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Where there is no law, but every man does what is right in his own eyes, there is the least of real liberty
Henry M. Robert

Ukrainian Contingent Commander Vasyl Mostyka believes

25 January, 2000 - 00:00


Ukraine’s peacekeeping map has recently marked Kosovo as another hot spot. The Ukrainian peacekeeping contingent, comprised of the 14th Detached Helicopter Squadron and the 37th Detached Support Company with a total strength of 246, has begun to fulfill missions as part of KFOR, the multinational peacekeeping force in Kosovo. The Day ’s Viktor VORONIUK recently visited the headquarters of the Ukrainian peacekeepers, the US Bondsteel base and invited Colonel Vasyl MOSTYKA, commander of the Ukrainian peacekeeping contingent, to answer a few questions.

“Why did NATO drag its feet so long and even delay several times the decision on sending a Ukrainian contingent to Kosovo?”

“First, it is not NATO but we and the Americans who did not sign the relevant agreements on the use of property at the US Bondsteel Base where we are now stationed. Secondly, some financial problems between Ukraine and the US were not resolved. Thirdly, the international status of the Ukrainian peacekeeping contingent in KFOR was not defined. These three problems were the main reasons why the entry of the Ukrainian contingent was postponed several times. In addition, the Americans counted their pennies. No arguments in favor of sending Ukrainian peacemakers to Kosovo were accepted before the election of a new President of Ukraine.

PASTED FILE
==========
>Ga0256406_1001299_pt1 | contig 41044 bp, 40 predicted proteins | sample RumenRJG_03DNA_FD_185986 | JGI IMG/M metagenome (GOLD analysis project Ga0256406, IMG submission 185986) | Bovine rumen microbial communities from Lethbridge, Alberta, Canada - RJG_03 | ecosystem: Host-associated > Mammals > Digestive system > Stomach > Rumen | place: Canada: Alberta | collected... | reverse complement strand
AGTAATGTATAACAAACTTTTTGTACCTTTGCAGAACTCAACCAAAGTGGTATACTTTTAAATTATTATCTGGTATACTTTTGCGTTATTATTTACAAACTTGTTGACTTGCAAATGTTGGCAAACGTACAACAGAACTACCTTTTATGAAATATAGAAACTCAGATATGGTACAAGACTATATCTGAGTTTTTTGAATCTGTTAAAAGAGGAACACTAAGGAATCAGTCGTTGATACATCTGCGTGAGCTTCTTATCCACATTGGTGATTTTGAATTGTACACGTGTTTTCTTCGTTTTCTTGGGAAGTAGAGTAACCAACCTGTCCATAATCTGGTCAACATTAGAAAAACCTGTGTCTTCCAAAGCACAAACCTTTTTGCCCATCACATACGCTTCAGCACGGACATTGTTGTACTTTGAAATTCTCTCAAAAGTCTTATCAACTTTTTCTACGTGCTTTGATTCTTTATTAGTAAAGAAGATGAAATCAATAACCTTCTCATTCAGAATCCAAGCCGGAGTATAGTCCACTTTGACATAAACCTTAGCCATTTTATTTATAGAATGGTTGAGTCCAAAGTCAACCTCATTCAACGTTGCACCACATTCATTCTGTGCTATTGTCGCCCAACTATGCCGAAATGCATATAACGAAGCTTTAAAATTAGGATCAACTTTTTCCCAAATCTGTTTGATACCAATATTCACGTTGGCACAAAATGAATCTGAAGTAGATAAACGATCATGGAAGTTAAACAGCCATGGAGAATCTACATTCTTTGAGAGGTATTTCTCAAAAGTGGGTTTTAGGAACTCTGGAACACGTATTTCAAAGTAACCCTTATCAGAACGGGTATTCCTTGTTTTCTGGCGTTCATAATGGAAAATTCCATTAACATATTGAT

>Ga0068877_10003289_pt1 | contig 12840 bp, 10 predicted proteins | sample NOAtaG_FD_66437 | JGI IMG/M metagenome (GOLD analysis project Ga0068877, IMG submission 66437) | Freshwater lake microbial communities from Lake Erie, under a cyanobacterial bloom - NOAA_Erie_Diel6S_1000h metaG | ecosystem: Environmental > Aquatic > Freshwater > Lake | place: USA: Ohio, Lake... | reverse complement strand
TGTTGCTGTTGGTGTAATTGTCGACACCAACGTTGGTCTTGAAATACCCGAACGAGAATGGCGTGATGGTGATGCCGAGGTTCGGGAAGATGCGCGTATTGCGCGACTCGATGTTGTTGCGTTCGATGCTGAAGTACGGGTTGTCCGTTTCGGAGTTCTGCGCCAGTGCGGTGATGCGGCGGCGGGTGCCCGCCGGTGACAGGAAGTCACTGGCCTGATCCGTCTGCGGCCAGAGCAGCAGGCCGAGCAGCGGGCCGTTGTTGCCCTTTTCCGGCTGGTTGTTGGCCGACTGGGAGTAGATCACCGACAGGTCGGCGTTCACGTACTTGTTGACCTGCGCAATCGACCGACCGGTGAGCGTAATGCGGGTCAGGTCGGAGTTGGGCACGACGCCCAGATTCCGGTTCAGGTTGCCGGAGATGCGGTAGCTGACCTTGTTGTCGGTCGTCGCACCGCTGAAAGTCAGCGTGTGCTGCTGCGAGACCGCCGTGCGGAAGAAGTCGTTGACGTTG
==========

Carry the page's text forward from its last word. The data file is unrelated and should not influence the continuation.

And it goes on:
“Also a formal reason was the absence of barracks for the Ukrainian contingent at Bondsteel. And nobody ventured to accommodate us in tents.”

“How did the local populace react to the coming of Ukrainian peacemakers to Kosovo?”

“All right, in principle. I will remind you that we landed at the Skopje Airport in the capital of Macedonia on August 22. We set up camp there. And just 25 days later, Ukrainian pilots from the 14th Detached Helicopter Squadron were already carrying out operational tasks assigned by the KFOR command. By that time, the 37th Special Detached Support Company had been on guard duty near Skopje. By decision of the FALCON multinational brigade commander, the Ukrainian company was quartered at Bondsteel on November 19. Following a week-long training course and taking the required exams, the company’s officers and soldiers began to fulfill combat tasks. On December 7 Bondsteel took in the 14th Detached Helicopter Squadron. And as soon as December 10, I reported that the Ukrainian contingent had completely finished its relocation in Kosovo.